The Glory Years, 1865-1899

CHAPTER FOUR: The Mountain That Sprouted Gold

In the dry winter of 1869-70 Fred Coleman, a rancher who resided with an Indian family in a high little valley north of the Cuyamacas and west of the huge bulk that comprises Volcan Mountain, was riding his horse along a creek and, halting to let it drink, glanced down and saw some small yellow particles. The story persists that Coleman, whose real name was A. H. Coleman, was a Negro who had fled the South for the gold fields of northern California, and then had drifted down into the mountainous region of San Diego County. He was sure that he knew gold when he saw it. He dismounted and using a pan from his pack, washed out a few nuggets.

The creek is now known as Coleman Creek and it flows down from the mountains southwest of the town of Julian through Spencer Valley on its way to the head of the San Diego River. Gnarled oaks grow out of split granite boulders in the exposed bed of a creek which during the winter rushes toward the sea carrying the melted snows of the Cuyamacas. Spencer Valley is a mere stop on the road lifting into the mountains, but it has a settlement named Wynola and is known for its fine apples.

Its elevation of about 3600 feet puts it 700 feet above the wide fertile plain of Santa Ysabel Valley two and a half miles below. It is 500 feet below Julian, which is about four miles farther up into the wooded mountains so often shrouded in winter clouds. State Highways 78 and 79 follow Coleman Creek from just below Julian and into Spencer Valley, crossing it twice on the route to Santa Ysabel, where Highway 79 turns north along the base of the mountain mass to the Warner Springs while Highway 78 proceeds west along the historical route of Gen. Stephen Watts Kearny who crossed the Santa Ysabel Valley on the way to Ramona and to the Battle of San Pasqual in the conquest of California.

Coleman’s discovery of placer gold occurred some time in late January or early February of 1870, and he was quick to spread the word, “gold!” Other casual prospectors and homesteaders began panning the waters of Coleman Creek and gold in significant amounts, enough to return at least $2 and $3 a day, was being taken out. In a short time scores of men were wading the creek and following its twisting course and that of other streams up into the hills and into the pine and cedar forests of Volcan Mountain and the Cuyamacas. The hills were described as alive with excited men.

Mining authorities placed little faith in the finding of placer gold, as it had long been found throughout the region, and the skeptical San Francisco Bulletin reported on February 12 that the excitement in San Diego resulting from the gold brought up from Lower California already had died out:

“The stories of rich diggings in Lower California, just over the line, appear to have been put in circulation by a few persons with a design of getting rid, temporarily, of several hundred people who can find no employment in the city … San Diego has been injured by this disreputable trick. One of the newspapers, The Weekly Bulletin, has shown no wisdom in giving currency to wild statements … The San Diego Union on the other hand has discouraged the excitement and expressed a total lack of confidence in the stories that were told. What San Diego wants just now is what is ably advocated by the latter paper — namely a good wagon road to Fort Yuma.”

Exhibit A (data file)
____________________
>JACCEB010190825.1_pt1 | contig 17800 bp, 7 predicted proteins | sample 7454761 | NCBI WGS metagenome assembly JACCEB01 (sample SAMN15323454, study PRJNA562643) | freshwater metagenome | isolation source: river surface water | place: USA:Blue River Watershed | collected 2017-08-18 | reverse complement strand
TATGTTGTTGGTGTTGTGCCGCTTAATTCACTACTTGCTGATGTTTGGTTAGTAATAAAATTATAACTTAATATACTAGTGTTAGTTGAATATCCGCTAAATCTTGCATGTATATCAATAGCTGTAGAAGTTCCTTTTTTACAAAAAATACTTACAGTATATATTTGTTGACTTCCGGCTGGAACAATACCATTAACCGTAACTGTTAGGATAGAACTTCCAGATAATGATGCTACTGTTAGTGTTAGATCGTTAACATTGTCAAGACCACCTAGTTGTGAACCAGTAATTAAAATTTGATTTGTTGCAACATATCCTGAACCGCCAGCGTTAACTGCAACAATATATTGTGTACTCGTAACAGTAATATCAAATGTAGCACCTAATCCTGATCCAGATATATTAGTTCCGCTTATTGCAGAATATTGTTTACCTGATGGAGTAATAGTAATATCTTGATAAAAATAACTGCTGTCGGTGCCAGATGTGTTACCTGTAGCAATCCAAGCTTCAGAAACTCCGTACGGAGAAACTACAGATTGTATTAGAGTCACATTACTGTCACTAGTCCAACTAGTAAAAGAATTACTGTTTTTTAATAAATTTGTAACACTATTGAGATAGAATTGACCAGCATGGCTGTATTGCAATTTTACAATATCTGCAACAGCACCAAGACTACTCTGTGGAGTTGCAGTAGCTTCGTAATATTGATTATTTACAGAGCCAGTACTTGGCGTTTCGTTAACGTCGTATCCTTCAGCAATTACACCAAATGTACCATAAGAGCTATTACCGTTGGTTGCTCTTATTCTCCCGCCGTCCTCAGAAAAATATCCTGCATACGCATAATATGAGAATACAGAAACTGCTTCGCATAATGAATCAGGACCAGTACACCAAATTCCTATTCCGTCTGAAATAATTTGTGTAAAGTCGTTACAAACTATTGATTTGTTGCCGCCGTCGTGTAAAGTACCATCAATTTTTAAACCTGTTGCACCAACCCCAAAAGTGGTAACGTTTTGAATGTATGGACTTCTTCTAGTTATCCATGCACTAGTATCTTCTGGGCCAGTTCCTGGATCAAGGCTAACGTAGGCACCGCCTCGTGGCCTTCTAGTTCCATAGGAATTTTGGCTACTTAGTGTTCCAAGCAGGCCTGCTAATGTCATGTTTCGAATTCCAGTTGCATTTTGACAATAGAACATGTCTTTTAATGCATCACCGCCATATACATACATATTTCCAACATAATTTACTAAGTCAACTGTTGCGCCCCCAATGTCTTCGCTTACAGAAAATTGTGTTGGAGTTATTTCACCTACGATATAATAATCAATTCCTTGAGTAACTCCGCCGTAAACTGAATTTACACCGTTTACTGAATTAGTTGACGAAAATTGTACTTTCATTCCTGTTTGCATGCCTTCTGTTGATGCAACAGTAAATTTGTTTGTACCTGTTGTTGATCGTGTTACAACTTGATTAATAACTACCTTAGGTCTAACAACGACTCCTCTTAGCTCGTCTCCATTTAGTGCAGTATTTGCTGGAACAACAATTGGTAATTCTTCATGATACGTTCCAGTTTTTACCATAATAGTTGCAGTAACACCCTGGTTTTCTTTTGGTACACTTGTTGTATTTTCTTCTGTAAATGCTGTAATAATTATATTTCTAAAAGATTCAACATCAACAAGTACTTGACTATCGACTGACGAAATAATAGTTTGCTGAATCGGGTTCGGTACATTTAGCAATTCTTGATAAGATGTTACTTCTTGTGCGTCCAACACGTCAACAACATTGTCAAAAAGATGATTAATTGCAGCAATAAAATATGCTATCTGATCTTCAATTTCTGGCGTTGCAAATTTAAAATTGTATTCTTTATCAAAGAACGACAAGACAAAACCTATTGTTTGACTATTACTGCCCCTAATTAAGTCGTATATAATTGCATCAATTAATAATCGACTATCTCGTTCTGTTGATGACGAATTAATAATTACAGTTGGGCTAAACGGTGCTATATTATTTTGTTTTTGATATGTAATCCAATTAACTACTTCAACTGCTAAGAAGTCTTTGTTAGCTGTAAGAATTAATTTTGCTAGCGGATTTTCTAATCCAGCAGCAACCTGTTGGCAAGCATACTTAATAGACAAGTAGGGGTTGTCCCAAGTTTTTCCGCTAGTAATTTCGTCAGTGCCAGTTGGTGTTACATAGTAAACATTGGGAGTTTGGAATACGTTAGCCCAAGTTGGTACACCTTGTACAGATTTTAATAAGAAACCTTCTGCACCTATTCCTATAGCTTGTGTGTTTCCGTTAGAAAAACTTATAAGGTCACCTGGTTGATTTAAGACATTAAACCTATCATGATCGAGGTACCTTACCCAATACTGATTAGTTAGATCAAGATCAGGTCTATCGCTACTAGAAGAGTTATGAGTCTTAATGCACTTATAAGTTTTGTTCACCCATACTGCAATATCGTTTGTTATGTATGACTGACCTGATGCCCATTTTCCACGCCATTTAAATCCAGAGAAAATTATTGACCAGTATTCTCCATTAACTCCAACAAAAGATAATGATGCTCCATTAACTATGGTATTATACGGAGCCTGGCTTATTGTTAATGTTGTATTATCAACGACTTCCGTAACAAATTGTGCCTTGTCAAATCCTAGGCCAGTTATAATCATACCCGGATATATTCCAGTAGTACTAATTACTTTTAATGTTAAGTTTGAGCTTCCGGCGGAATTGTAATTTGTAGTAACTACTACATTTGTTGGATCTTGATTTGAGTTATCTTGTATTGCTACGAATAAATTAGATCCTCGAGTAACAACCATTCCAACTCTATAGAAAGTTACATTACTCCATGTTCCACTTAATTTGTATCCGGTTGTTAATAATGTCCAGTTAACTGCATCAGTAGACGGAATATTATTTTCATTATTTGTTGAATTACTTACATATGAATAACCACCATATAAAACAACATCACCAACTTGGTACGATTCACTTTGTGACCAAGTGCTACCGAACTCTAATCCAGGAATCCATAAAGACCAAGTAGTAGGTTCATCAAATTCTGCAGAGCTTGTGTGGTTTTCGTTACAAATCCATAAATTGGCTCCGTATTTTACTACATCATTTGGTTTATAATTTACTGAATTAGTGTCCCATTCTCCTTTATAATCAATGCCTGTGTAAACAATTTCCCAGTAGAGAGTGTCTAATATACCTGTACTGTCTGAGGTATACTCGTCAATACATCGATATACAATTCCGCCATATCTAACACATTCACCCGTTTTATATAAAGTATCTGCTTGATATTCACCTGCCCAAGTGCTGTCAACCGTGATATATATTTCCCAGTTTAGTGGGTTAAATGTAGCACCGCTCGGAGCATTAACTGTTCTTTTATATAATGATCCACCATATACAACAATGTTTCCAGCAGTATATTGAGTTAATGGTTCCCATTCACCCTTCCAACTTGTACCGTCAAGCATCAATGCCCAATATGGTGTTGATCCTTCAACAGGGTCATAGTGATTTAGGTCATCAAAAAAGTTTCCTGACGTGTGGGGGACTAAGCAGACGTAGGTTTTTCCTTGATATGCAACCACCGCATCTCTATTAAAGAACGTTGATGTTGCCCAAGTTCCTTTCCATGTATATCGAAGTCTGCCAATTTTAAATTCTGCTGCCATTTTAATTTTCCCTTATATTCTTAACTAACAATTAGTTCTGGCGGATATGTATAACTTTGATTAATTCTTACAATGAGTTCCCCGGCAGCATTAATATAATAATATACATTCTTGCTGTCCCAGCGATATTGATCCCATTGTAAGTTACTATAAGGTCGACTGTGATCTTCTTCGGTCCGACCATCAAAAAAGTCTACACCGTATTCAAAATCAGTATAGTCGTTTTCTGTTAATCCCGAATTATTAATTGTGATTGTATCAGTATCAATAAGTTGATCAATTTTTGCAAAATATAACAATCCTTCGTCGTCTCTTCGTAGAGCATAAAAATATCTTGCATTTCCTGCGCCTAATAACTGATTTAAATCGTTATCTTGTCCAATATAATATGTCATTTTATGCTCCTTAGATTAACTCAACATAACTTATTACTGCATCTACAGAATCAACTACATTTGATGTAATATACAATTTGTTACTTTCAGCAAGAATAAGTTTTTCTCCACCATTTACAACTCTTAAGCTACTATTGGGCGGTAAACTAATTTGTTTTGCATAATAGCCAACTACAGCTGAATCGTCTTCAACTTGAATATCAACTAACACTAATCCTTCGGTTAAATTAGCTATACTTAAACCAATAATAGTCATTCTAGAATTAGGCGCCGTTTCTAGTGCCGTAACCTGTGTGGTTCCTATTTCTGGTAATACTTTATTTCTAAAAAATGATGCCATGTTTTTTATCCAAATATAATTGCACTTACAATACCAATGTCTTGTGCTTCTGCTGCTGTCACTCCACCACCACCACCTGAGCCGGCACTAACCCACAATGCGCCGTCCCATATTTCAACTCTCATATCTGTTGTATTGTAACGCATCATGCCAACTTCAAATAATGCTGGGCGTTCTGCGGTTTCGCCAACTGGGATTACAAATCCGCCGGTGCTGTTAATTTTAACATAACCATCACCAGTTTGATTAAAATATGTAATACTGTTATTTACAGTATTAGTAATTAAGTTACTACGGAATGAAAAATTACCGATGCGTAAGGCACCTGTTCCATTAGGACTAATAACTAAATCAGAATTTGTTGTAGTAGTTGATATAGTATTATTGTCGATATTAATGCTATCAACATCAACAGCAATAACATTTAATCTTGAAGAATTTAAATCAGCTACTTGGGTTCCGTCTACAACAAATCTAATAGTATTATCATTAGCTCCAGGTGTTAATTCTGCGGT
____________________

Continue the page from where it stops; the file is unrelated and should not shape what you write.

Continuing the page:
The San Diego Union lost some of its assurance when in finally acknowledging the Coleman discovery, it reported on March 10 that:

“On Thursday last, a load of some 1500 pounds of rich gold-bearing quartz as we have ever seen came in from the Cuyamaca Country and a specimen weighing perhaps ten pounds, and containing at least $100 in gold, was left at our office …

“Of course the arrival of so large a quantity of rich gold-bearing quartz created intense excitement in town. A stampede immediately ensued and the road has now for several days been lined with teams of every description and men mounted and on foot enroute to the mines. From persons who returned yesterday we learned that there are now on the ground not less than 600 persons and the number is daily increasing.”

The gold quartz was brought to San Diego from the first real strike made by H. C. Bickers on February 20. A prospector who had worked fields in California and Idaho, he had answered the latest call of placer gold in San Diego County, and one morning while following the tracks of a bear he wandered up a ravine through the pine trees above the site of the present town of Julian, and saw a bunch of quartz rocks. An examination revealed the presence of free gold.

He hurried back to his companions, George Gower, a surveyor, and J. Bruen Wells, a preacher, at their mountain camp, but as it was Sunday and Wells would not even look at the rocks, they put off any action until the following day.

As Bickers later told the story: